Electric Rescue: Not at all! I was never interested in classical music but I have always listened to it. I know nothing about it really, I do not know any references or anything. However, I have always been listening to it in my car, and I particularly like cello music.

This project came completely out of the blue two years ago now. People from Sourdoreille came to talk to me about it and they introduced me to Gaspard Claus then, the cello player. The cello is such an emotional instrument for me, as soon as he plays I want to cry. Every time we rehearse together, I cry ! (laughter).

I love the feeling of melancholy that the cello creates. I got along really well with Gaspard from the moment we met, he is a great guy. The fact that the project is about Bach did not mean anything much to me, I would have done it if it had been around someone’s else’s work as well! Even though I did know a lot of Bach’s work already, I got to discover so much more which I really enjoy, in spite of this grandiose feeling attached to it sometimes.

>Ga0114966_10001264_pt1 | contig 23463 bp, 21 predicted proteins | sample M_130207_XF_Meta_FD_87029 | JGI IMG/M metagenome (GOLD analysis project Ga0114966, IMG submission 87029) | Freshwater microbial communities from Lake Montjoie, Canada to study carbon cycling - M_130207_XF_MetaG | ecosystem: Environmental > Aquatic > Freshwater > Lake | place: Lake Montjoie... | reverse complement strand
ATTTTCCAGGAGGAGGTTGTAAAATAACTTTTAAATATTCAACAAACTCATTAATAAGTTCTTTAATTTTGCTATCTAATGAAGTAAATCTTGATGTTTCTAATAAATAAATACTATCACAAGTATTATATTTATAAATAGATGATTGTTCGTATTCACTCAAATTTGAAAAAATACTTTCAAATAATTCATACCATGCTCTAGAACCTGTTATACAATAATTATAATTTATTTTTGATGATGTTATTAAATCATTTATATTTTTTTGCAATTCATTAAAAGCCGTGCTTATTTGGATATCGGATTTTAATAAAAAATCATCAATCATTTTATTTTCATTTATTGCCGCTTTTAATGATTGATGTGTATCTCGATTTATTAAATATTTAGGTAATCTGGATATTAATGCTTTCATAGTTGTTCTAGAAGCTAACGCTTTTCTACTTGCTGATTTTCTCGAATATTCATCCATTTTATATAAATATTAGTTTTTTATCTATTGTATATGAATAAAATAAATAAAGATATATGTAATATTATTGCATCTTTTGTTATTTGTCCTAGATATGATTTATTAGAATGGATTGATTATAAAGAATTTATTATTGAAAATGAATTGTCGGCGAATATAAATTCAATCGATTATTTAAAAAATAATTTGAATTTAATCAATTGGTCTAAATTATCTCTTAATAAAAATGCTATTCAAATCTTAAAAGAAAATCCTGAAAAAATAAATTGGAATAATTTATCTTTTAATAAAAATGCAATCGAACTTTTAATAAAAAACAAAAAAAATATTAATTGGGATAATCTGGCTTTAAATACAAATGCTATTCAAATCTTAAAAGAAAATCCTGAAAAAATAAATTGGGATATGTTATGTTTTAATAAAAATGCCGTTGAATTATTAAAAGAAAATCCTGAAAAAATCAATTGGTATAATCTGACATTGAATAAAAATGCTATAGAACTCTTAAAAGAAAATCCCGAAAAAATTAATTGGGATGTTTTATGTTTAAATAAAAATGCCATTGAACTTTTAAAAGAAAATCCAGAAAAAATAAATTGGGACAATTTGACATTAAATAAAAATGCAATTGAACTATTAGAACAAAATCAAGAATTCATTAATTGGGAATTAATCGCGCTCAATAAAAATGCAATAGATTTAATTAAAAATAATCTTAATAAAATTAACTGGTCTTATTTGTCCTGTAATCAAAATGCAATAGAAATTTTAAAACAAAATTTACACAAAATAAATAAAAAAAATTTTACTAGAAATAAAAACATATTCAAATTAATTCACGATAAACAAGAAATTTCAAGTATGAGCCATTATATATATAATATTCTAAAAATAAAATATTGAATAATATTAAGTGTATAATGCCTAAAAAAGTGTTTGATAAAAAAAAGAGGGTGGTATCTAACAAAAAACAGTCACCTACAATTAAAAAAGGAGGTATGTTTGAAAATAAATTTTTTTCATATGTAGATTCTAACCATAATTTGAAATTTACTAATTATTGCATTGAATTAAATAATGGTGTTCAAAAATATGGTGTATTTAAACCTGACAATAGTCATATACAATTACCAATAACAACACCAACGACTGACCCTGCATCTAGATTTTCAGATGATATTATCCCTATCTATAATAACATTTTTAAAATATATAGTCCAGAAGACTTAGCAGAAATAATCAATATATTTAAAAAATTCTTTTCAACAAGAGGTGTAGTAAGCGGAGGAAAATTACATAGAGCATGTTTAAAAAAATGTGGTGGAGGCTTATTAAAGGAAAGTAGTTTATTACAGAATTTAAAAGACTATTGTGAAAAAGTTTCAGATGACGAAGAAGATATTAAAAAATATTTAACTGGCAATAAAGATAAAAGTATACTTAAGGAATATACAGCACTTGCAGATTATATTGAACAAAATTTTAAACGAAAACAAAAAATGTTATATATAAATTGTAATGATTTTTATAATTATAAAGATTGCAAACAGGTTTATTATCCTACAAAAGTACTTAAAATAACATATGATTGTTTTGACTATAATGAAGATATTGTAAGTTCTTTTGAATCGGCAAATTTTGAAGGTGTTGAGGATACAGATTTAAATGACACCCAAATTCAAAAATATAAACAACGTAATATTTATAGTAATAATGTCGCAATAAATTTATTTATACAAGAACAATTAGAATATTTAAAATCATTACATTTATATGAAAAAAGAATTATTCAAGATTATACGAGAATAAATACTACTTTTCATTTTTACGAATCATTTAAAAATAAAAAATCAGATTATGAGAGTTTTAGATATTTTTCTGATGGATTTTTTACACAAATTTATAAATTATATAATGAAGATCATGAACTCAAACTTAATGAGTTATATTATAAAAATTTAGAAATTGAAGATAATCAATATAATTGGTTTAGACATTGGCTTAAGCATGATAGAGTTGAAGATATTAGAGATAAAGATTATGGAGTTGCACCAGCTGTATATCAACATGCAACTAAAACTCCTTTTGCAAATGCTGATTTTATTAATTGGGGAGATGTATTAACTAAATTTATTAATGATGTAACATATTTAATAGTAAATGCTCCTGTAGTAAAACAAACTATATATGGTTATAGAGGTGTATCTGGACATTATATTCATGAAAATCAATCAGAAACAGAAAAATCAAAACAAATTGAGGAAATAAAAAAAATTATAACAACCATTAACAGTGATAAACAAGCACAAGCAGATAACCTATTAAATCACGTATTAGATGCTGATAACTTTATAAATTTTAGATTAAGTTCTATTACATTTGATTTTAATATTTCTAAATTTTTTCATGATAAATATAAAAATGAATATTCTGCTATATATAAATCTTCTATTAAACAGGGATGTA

It was a really interesting collaboration because Gaspard and I had to create our own musical language to communicate since we had two completely different approaches to how to read music for example, in order to work together. What I liked about the project as well is that it was a way to ennoble techno for people who are not necessarily involved in the scene, and I serve the role of militant, pushing the sound towards people, trying to make them understand that techno is much more than they might think.

Waveform: Do you think this project will go further ?